Swizzle sticks!: castling
Sweeper/sealer: a “tai-chi pawn move”
ROVER: Rook-up-and-over
Intruder alert! Intruder alert! (with klaxon)

After meeting in 2009, Tate formed a friendship with the American rapper RZA, legendary founder of the Wu-Tang Clan, probably bonding over chess, philosophy and martial arts. For the youth and aged among you, Wu-Tang were a disparate group of competitive street rappers who shared an appreciation for all the above. Indeed their debut album featured Da Mystery of Chessboxin.

When you look into the Clan, the sense is of a brotherhood of young black fatherless men, dropouts in and out of jail, becoming a mutually supporting family, going their own way and working together in an often predatory record business. They had built up their skills by travelling the New York boroughs competing against any contender in battle rhymes in front of an audience, before the best were selected for the Clan, with a famous promise from RZA that if they gave him five years of their lives, he’d take them to the top (he did). Did Tate wish he’d met RZA decades before, to focus him on that GM title?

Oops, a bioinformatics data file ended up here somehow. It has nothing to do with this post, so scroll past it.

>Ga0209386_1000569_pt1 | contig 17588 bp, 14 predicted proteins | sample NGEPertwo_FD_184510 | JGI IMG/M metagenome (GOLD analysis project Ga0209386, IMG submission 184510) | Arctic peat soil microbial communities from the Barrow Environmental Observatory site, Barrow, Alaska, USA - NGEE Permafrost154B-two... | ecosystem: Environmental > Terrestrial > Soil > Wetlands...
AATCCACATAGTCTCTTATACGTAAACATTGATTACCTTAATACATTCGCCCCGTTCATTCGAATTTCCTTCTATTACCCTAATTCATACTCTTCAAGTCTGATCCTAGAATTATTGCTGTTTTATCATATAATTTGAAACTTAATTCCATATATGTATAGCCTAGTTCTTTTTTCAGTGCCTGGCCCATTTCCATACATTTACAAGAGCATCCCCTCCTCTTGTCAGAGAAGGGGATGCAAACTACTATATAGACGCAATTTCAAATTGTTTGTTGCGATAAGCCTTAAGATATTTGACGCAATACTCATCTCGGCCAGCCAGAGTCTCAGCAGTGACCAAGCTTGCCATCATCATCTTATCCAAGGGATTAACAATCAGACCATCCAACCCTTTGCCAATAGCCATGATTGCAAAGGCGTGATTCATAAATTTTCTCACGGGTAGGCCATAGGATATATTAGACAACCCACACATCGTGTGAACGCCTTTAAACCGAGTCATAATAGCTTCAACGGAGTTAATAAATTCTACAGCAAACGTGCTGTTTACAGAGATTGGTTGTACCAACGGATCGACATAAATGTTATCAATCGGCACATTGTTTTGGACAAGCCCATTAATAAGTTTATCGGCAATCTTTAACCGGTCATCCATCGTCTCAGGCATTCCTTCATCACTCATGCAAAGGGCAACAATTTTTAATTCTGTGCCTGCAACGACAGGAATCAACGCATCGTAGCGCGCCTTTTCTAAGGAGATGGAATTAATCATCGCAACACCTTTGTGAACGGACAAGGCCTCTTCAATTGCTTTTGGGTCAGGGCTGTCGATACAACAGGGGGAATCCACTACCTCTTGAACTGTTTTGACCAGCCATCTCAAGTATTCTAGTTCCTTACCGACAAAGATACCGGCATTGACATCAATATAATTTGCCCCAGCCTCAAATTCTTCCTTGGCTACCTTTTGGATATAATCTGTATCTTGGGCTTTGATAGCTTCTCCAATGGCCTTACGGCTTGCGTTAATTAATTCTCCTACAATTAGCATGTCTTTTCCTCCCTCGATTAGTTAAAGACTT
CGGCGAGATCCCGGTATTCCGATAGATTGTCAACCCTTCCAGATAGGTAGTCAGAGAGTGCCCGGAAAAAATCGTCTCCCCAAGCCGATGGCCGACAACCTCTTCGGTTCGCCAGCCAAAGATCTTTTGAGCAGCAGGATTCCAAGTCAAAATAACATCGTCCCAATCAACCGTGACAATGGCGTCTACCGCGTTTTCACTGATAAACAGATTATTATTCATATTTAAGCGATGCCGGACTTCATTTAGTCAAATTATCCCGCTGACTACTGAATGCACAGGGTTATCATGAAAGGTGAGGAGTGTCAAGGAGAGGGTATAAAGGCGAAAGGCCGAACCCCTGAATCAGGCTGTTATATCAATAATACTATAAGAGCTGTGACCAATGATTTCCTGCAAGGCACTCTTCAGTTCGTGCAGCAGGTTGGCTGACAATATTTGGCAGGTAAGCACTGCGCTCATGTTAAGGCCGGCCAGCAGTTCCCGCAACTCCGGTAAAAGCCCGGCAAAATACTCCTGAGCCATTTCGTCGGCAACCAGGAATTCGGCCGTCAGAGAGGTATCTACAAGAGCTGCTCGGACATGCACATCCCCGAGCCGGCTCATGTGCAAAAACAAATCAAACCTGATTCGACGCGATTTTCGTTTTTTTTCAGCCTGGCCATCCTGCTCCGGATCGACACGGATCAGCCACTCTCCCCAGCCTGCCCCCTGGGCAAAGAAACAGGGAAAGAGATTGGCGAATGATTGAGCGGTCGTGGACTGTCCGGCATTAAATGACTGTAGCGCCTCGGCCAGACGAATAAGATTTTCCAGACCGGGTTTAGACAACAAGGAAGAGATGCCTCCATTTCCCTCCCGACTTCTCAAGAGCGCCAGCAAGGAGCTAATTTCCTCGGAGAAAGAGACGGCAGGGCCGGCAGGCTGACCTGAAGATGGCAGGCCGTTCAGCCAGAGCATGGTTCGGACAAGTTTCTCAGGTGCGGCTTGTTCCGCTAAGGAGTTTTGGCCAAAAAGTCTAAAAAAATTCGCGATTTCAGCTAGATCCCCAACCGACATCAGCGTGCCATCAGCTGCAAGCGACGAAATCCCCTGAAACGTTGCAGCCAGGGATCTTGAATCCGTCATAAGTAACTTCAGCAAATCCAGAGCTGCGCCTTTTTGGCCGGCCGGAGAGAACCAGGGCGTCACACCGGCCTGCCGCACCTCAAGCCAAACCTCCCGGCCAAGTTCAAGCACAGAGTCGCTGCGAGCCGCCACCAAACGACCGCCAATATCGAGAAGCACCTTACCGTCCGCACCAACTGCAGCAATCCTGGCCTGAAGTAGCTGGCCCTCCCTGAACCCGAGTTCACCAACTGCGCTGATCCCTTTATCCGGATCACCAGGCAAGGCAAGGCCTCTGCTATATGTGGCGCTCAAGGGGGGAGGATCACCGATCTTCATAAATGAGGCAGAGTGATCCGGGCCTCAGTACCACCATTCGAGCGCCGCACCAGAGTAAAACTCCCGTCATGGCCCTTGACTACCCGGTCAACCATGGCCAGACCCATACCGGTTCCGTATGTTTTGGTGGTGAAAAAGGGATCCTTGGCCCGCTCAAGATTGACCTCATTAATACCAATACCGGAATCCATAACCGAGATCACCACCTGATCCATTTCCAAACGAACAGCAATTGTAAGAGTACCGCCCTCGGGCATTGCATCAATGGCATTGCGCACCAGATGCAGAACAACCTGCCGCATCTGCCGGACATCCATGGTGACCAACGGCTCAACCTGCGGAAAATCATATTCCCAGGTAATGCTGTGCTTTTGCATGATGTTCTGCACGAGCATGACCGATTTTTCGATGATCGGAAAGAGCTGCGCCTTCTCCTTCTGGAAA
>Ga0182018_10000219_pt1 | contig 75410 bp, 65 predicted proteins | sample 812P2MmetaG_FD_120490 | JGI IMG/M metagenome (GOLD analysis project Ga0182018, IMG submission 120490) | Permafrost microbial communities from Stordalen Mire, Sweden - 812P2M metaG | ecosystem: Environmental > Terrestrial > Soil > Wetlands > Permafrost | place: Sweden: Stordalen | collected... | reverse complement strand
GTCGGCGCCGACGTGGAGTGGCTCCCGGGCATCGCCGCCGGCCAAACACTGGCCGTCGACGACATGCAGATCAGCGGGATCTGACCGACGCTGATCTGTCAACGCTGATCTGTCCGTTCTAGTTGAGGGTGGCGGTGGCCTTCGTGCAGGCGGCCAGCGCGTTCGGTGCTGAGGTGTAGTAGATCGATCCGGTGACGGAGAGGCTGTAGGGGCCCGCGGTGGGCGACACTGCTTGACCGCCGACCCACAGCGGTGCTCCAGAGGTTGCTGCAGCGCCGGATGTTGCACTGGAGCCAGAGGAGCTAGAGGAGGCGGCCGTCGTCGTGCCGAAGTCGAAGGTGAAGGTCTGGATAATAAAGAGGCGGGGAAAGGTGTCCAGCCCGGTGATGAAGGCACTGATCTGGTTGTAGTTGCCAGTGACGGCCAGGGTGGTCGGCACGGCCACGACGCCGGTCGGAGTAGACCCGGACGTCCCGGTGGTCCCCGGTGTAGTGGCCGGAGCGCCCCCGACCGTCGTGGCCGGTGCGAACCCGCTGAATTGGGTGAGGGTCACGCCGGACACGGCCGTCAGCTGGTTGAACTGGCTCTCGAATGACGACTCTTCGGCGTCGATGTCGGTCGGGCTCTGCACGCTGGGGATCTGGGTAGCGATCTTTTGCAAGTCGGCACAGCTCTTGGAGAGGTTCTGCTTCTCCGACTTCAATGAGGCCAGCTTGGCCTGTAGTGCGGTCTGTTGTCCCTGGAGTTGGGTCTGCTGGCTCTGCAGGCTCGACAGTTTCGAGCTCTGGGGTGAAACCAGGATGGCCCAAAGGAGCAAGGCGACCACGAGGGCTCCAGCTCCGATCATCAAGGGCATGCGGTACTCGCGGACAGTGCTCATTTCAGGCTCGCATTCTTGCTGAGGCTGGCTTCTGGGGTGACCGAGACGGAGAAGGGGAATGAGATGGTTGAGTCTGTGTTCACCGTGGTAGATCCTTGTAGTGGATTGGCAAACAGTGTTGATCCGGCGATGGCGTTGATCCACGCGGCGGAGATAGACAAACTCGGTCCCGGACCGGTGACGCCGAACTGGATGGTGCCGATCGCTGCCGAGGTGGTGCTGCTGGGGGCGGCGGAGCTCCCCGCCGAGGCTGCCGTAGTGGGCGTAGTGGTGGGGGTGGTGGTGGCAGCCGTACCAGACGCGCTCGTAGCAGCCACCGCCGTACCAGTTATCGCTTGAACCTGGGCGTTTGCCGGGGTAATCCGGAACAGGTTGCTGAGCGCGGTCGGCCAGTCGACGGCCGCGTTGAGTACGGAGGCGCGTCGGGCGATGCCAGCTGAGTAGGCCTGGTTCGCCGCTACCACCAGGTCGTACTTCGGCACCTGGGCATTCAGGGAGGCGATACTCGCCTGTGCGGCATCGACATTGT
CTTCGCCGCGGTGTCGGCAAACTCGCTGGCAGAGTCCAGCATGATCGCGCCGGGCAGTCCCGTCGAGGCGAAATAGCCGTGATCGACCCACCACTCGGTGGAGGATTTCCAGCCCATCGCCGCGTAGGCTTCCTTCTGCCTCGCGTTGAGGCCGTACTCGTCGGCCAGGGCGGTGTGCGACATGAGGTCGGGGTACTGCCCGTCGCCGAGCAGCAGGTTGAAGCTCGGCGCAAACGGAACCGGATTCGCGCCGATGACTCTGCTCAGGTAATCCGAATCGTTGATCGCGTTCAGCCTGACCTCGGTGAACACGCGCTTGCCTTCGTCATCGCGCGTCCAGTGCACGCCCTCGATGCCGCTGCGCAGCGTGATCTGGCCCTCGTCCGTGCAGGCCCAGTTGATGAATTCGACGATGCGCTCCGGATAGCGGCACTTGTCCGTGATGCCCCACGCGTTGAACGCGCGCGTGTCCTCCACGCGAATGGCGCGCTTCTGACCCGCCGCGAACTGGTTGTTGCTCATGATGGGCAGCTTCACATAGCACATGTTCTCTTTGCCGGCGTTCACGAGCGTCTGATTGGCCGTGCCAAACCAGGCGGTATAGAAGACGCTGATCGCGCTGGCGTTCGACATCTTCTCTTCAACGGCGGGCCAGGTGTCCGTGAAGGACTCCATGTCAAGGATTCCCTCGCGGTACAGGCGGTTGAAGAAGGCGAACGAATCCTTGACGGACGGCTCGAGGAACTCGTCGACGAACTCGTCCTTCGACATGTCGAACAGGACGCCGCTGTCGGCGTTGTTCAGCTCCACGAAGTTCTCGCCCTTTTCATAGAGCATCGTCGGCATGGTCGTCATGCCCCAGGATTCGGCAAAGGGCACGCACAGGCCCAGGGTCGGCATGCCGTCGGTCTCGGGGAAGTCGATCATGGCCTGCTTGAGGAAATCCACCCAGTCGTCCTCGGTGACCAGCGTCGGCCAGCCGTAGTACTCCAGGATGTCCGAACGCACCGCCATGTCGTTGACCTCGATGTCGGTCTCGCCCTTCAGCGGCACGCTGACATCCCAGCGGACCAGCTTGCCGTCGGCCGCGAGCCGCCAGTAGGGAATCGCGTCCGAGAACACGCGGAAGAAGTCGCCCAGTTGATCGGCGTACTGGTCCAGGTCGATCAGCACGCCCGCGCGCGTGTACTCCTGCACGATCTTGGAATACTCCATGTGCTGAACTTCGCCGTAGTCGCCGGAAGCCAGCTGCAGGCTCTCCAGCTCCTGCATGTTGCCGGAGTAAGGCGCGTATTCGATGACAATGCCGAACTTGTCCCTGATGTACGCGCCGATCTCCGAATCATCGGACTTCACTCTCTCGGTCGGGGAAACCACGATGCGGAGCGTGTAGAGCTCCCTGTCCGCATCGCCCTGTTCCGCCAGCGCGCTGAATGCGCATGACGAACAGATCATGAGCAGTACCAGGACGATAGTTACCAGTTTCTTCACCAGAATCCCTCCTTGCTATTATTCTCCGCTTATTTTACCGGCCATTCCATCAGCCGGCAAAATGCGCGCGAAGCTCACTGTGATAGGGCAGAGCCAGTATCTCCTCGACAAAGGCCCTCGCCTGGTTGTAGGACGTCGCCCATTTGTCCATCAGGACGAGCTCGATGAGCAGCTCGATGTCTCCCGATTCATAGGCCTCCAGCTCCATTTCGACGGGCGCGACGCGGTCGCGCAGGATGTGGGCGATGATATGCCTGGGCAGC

This is something else that comes across strongly in the book – the plethora of references to a community of black chess players, not just in the US but across the world. “Tate’s Black Imperative”, “Rest in Power” and “The Black Bear School of Chess” mark out this especial American phenomenon. The need to support each other in the quest for rating, prizes and titles even led Daaim Shabazz in 2001 to create a website called The Chess Drum. Tate felt great solidarity with Pontus Carlsson of Sweden and Amon Simutowe of Zambia before he’d even met them. Back in America, future GM Maurice Ashley credited Tate for berating him into a switch from 1. c4 to 1. e4. When he plays other black players, another layer of meaning and importance is added: